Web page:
In case you missed it, two million high school students took AP tests this month. Here’s a few fast facts about College Board’s Advanced Placement program:
- In 2011, 3.4 million exams were taken by nearly 2 million students at over 18,000 high schools.
- The AP Program offers 34 courses in a wide variety of subject areas.
- The majority of U.S. high schools currently participate in the AP Program.
The good news includes:
- Courses objectives are moderately clear
- Tests are objectively scored
- Tests require a fair amount of writing
- Most four-year colleges in the United States provide credit for qualifying test scores.
- Steady growth in participation includes more low income and minority students
- Most delivery is traditional cohort-based (i.e, lockstep, not personalized)
- The time-based system is reinforced by few testing dates (unlike Cisco Academy which offers tests daily)
- The AP Exam fee is $87 per exam.
- Exams reinforce content memorization rather than deeper learning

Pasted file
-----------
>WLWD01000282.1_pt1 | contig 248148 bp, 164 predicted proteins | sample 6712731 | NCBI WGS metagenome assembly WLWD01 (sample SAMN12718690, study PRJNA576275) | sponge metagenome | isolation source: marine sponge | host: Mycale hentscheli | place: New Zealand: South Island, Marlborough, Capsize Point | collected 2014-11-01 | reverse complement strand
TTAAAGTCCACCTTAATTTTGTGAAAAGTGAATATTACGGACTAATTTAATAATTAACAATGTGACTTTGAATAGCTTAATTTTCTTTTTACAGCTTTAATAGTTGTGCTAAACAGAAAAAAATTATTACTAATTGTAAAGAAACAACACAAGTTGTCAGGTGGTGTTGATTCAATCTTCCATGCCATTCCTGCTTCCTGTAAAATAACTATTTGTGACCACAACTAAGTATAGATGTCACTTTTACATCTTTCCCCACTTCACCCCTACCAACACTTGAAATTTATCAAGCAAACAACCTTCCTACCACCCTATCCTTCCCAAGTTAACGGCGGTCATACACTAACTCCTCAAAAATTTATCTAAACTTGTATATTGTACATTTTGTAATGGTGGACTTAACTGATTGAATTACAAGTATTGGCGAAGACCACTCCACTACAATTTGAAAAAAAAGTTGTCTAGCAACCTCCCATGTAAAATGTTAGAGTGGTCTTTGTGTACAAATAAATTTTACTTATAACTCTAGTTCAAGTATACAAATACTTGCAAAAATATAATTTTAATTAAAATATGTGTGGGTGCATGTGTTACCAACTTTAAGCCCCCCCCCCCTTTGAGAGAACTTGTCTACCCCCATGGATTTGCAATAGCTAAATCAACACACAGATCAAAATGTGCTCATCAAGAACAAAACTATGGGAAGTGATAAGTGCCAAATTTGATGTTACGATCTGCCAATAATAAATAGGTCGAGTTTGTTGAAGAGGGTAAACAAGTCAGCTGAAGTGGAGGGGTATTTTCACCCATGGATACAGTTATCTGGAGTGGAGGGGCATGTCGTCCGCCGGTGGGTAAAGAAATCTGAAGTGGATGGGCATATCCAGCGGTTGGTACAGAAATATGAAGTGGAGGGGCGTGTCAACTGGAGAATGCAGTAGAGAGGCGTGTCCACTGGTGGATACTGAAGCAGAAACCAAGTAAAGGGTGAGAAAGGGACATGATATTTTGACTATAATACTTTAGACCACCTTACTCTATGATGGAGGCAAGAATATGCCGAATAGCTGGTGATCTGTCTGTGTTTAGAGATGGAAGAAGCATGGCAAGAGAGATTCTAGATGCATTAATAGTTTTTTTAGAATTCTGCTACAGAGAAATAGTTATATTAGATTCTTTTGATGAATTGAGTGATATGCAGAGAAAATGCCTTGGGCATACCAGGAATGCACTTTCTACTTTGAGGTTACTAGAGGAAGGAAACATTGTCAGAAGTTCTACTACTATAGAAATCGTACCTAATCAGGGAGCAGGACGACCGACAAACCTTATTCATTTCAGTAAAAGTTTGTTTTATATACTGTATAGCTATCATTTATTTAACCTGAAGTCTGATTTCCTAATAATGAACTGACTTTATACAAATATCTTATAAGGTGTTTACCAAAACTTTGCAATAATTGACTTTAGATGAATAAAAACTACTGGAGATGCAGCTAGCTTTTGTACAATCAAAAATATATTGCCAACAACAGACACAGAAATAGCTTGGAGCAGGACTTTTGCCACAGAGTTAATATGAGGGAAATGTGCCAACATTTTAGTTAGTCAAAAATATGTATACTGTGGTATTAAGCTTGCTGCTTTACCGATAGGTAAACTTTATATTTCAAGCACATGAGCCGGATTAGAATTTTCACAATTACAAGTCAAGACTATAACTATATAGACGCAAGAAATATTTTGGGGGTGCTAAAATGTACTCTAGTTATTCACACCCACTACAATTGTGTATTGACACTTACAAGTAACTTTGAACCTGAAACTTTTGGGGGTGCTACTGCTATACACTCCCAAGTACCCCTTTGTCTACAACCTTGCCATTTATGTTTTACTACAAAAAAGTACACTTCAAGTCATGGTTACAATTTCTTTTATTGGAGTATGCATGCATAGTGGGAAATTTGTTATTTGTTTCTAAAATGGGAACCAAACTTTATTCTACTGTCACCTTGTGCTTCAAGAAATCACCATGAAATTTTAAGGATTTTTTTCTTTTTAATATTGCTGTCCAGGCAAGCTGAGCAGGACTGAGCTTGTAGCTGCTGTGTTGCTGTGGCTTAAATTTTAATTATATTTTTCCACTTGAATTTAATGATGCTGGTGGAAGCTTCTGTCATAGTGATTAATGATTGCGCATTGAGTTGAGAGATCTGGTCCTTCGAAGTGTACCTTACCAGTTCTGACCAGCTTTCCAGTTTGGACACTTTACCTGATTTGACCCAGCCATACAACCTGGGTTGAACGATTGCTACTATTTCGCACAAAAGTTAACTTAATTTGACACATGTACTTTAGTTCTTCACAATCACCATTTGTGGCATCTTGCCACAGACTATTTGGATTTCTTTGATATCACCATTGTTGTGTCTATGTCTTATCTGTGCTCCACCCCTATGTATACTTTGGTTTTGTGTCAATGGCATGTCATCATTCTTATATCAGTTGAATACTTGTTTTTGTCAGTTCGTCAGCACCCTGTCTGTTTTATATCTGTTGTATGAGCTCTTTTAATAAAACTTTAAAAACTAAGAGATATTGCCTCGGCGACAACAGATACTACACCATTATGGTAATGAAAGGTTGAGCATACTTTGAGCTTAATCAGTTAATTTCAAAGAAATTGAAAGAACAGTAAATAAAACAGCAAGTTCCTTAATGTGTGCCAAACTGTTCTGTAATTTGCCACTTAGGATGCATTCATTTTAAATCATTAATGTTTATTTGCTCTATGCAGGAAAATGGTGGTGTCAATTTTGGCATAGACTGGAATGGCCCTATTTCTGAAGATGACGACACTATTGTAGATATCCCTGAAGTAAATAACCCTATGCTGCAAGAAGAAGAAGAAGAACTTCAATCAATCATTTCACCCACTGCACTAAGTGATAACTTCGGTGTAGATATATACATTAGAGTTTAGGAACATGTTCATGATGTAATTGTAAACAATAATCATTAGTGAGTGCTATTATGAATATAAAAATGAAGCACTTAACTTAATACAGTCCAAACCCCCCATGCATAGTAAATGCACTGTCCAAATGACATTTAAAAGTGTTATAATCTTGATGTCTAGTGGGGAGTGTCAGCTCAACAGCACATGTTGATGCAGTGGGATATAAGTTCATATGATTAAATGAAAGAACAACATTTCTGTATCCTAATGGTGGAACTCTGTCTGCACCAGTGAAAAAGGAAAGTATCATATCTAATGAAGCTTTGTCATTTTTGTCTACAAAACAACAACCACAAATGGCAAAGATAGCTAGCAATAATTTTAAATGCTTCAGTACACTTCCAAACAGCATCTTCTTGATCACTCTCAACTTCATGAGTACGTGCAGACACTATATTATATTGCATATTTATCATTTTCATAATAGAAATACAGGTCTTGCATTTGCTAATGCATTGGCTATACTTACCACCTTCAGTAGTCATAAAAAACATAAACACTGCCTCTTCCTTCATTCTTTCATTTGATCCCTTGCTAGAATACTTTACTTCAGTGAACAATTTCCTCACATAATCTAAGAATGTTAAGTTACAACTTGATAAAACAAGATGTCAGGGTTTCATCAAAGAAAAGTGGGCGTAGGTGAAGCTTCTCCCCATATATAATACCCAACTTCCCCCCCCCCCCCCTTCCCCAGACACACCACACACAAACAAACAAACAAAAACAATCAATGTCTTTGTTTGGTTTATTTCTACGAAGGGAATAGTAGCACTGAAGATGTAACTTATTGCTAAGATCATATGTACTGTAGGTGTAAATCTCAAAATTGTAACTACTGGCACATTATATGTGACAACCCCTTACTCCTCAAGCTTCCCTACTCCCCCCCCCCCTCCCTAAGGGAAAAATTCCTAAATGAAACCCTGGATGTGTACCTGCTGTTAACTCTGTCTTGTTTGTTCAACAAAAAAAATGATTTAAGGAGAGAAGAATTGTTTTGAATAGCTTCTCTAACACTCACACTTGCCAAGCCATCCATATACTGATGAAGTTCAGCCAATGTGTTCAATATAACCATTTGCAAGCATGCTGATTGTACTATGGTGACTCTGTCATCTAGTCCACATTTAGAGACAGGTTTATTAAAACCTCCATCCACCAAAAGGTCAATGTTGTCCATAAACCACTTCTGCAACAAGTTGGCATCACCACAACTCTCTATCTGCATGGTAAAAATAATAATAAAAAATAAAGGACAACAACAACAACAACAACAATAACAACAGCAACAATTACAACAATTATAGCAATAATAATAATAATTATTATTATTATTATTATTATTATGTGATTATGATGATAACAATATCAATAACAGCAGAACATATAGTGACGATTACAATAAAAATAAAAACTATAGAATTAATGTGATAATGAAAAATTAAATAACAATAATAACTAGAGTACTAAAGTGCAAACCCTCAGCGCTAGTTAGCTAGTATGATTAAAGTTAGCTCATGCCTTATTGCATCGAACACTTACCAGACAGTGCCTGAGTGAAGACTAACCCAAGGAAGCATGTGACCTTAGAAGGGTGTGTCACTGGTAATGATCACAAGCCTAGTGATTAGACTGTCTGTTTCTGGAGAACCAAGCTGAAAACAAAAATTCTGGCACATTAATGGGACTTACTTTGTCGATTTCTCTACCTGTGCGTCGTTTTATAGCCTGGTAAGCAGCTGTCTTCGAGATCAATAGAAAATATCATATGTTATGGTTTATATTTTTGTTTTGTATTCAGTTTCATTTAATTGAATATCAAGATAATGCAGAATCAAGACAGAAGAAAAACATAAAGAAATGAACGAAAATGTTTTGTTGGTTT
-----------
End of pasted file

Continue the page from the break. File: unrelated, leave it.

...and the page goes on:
- Computers are prohibited
- Move the tests online. Not many students write by hand anymore; it’s crazy to make them do it on a test.
- Make multiple testing windows available (e.g., 6-8 times annually) to support competency-based learning.
- Encourage the development of personalized and adaptive content with a prize aimed at advances in the most popular courses.
- Encourage the development of flex programs that expand access and support increased success (see When Glee Meets FIRST for Coffee and Leaves With an AA & 10 Reasons Every District Should Open a Flex School) by offering program leader bootcamps.
- Incorporate automated scoring to drive down test administration costs and improve the quality of performance tasks.